A Conversation with Laura Cunningham

LauraCunningham_web200pxIn 2011, Laura Cunningham published  A State of Change: Forgotten Landscapes of California with Heyday, earning her the California Book Award Gold Medal and much critical acclaim. Four years later, she’s directed her writing and gifts for visual storytelling in The Bay Area through Time to those who will soon take on the upkeep of the planet: children. Earlier this month, Monica Masiello spoke with Laura about condensing 450 million years of Bay Area history into something that kids can devour, what it means to translate urgent messages of conservation and environmental awareness to young people, and her plans to collaborate with other educators to continue doing so.

MM: How did you create the narrative arc for The Bay Area through Time? How did you decide which important moments over the course of natural history merited inclusion in a short work for children?

LC: I remembered when I was a kid I was fascinated with dinosaurs, woolly mammoths, trilobites, and sabertooth cats. So when Heyday and I decided on the size of the book and number of pages, I honed the storyline to my favorite paleontological periods of the past, full of strange prehistoric creatures.

MM: You’ve previously authored the award-winning book for an adult readership, A State of Change: Forgotten Landscapes of California. What are the most important ways that making a children’s book differed from that—or was it surprisingly similar in any ways? 

LC: I found writing a children’s book was very different from writing A State of Change in that I had to simplify the science to make it easy to understand for young people. Complex ecological processes could only be hinted at (such as the food chain), and the text had to be short and clear, with no big words.

The only exception I made was in using scientific names. Children often seem to learn complex names of dinosaurs quite easily–in fact, they memorize dinosaur names with gusto. So I kept some of the Latin names of prehistoric animals, as well as using common names when I could.


A mother bear and her cubs, as portrayed for an adult audience in A State of Change (left) and for children in The Bay Area through Time (right).

What is the importance, as you see it, of articulating natural history to children early on?

LC: This is very important to me– education about the value of the natural world is the start to caring about the environment, which is the basis of living on a healthy planet. Learning about natural history can excite a child’s imagination and knowledge about so many fields in science and history, just as it did for me starting in kindergarten

What are the challenges and privileges of visual storytelling as opposed to strictly textual storytelling? As an artist, what do you perceive as most enabling about illustrations when they function in conjunction with text?

LC: The value of illustrations is that even a young child who is still learning to read can see artwork and be visually thrilled by the pictures of animals and scenes from the past. I am a fan of the art of comics, as they can convey a lot of information and storytelling in a simple way that is clear and concise; even a cartoon, if thoughtfully illustrated, can tell a story and be full of information.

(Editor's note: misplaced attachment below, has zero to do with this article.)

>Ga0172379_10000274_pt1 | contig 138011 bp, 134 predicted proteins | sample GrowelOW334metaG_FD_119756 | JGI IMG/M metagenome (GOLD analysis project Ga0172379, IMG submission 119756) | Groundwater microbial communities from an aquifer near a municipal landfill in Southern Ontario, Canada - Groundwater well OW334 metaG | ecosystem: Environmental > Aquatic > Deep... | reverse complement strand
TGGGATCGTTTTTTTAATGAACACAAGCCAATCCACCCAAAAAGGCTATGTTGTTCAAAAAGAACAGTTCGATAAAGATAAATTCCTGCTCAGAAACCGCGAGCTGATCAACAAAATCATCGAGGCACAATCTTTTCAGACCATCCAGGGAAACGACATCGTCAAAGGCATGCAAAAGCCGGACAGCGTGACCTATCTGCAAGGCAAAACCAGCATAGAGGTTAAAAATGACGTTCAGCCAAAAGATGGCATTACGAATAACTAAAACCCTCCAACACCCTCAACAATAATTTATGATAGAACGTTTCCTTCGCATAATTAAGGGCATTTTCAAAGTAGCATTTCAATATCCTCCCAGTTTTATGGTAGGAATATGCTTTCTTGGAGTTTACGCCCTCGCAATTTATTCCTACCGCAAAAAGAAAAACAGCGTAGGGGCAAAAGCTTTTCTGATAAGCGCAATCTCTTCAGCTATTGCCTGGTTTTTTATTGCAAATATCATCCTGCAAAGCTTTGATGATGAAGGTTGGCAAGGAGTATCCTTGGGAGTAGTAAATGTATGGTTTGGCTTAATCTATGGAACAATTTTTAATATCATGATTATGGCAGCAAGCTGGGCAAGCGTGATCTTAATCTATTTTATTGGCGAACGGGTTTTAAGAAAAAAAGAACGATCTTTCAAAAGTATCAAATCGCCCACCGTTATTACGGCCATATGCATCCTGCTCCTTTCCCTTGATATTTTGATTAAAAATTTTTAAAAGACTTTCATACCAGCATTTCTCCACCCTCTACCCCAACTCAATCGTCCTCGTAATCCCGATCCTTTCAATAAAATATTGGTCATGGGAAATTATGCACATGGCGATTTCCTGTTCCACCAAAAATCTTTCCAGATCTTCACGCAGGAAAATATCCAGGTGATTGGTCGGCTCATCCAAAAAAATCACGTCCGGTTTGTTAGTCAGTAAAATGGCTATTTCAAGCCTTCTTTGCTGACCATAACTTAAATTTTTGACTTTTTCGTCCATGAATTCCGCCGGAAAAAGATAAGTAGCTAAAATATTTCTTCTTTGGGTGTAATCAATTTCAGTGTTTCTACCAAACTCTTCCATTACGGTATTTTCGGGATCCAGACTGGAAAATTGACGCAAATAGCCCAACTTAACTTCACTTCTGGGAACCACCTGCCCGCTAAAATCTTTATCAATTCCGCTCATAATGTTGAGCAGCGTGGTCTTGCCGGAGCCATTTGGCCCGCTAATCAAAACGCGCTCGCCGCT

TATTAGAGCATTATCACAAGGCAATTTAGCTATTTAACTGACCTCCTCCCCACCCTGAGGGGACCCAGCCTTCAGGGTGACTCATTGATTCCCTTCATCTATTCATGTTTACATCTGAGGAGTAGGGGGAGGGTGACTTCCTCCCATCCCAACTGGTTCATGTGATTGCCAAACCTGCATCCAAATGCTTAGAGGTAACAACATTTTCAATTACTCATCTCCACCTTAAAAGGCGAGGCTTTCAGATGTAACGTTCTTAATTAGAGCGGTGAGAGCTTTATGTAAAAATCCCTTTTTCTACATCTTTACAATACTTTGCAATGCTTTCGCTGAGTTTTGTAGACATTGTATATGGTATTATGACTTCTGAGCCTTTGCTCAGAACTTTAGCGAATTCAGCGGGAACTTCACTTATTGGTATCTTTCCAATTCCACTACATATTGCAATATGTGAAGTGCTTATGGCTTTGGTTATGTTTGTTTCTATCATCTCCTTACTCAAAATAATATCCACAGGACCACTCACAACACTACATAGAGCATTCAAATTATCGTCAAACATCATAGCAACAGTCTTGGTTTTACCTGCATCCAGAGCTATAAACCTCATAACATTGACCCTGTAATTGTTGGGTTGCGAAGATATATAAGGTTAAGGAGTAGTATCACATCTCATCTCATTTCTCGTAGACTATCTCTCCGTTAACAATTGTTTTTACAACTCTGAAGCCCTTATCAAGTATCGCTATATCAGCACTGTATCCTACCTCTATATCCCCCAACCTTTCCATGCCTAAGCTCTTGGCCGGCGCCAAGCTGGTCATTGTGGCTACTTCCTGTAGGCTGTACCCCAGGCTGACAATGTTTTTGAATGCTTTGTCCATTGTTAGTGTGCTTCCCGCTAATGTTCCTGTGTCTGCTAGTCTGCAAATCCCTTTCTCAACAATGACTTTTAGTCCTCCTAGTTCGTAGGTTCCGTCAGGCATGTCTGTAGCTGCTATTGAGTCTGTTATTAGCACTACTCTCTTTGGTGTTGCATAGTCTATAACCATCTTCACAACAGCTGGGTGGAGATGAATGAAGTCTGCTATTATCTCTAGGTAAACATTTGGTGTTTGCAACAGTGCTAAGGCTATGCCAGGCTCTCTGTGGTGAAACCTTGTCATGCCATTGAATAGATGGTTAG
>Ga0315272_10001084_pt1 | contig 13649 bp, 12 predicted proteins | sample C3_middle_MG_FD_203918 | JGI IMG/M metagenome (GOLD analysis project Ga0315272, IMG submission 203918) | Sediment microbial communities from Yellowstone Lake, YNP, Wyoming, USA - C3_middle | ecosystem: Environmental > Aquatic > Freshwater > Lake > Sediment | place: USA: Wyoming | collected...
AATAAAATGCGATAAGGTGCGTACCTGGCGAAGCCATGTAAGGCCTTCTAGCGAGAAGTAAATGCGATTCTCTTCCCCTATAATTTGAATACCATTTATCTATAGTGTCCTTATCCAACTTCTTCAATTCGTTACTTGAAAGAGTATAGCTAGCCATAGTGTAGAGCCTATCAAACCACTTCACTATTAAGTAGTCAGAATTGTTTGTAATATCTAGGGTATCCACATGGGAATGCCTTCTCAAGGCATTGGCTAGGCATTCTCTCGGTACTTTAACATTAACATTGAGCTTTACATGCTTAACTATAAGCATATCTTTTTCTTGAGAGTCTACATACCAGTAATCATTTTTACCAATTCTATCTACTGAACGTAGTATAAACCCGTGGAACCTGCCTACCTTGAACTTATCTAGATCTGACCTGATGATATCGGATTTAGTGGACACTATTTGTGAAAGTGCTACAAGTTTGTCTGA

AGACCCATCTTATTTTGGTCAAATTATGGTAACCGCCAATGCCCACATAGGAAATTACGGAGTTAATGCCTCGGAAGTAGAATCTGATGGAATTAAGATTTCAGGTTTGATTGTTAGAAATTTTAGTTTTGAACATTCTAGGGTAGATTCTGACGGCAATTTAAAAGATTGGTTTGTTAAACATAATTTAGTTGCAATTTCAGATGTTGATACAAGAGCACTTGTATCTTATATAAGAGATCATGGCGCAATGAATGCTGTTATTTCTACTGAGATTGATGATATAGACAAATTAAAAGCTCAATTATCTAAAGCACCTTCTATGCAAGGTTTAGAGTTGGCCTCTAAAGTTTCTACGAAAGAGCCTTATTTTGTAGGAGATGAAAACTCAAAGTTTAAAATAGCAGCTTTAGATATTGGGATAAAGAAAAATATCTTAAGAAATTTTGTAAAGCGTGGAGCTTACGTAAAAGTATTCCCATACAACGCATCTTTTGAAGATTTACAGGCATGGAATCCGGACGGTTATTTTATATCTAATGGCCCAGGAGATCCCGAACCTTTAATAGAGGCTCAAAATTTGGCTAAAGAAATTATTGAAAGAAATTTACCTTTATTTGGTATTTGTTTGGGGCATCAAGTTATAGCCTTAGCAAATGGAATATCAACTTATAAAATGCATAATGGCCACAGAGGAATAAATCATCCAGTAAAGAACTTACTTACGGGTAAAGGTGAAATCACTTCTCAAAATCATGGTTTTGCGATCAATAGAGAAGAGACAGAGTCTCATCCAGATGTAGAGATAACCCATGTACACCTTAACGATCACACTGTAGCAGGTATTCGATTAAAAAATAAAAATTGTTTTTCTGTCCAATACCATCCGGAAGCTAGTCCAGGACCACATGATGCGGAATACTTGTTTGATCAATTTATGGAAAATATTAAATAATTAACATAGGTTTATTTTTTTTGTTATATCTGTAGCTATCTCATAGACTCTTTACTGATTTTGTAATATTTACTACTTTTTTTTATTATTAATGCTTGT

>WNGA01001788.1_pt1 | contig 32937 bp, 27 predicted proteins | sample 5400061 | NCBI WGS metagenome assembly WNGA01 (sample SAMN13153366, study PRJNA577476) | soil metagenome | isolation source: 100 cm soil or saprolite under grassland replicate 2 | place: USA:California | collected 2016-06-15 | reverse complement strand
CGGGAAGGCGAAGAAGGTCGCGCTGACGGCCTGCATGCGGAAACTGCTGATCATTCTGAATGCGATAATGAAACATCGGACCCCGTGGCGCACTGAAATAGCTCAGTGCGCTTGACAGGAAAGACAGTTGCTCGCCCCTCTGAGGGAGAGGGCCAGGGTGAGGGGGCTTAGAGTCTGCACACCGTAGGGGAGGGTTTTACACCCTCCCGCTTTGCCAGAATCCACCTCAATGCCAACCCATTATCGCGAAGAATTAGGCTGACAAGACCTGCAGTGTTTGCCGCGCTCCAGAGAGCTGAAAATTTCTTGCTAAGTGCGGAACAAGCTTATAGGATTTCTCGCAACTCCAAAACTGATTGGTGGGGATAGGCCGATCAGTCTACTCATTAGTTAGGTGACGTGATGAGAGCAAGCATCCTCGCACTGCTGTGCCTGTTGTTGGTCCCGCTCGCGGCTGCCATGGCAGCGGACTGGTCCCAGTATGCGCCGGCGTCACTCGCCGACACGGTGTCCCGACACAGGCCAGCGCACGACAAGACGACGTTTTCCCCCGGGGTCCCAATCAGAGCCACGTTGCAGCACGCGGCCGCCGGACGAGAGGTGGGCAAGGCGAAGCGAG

Click to enlarge.

What was the most unexpected thing about making this book—from creating the story to working with Heyday’s production team?

LC: I think the most unexpected thing about making the book was showing the illustrations to children and seeing how they liked the scenes–an early insight into how illustrations can impact a young person. They liked the artwork in ways I had not thought of–for instance, one boy liked the Paleozoic Sea best, with the swimming ammonites and sea creatures. Most kids I have met like dinosaurs the best, probably stimulated by all the movies, media, books, and so forth on dinosaurs; they’re much easier to relate to than strange invertebrates like trilobites. So I was pleasantly surprised that the mysterious worlds of deep oceans can also be fun for children—maybe he’ll grow up to be a marine biologist!

What was your favorite part of assembling this book, and which of the time periods you included in it is your favorite to study?

LC: I always enjoy recreating imaginary scenes of past landscapes filled with creatures and plant life–based on science–that people can become lost in as if they’re walking into a past world. I find that each period of prehistory and history is fascinating, so it is difficult to pick a favorite today, though as a child I was especially fascinated with dinosaurs!

Any plans up your sleeve for future books for children or about the Bay Area?

LC: Yes! I’d like to write future children’s books about natural history, especially one on desert ecology for kids. One idea I have is for a chronicle of the life and times of a young desert chuckwalla lizard growing up and finding out about all the other creatures inhabiting its rocky canyon in the Mojave Desert. I’m currently working with some wonderful desert advocates who take children to the Salton Sea in southern California on educational field trips to expand this type of curriculum to other areas. I’m also making my desert conservation group Basin & Range Watch into a nonprofit so that we can expand our educational activities—with particular emphasis on children’s education.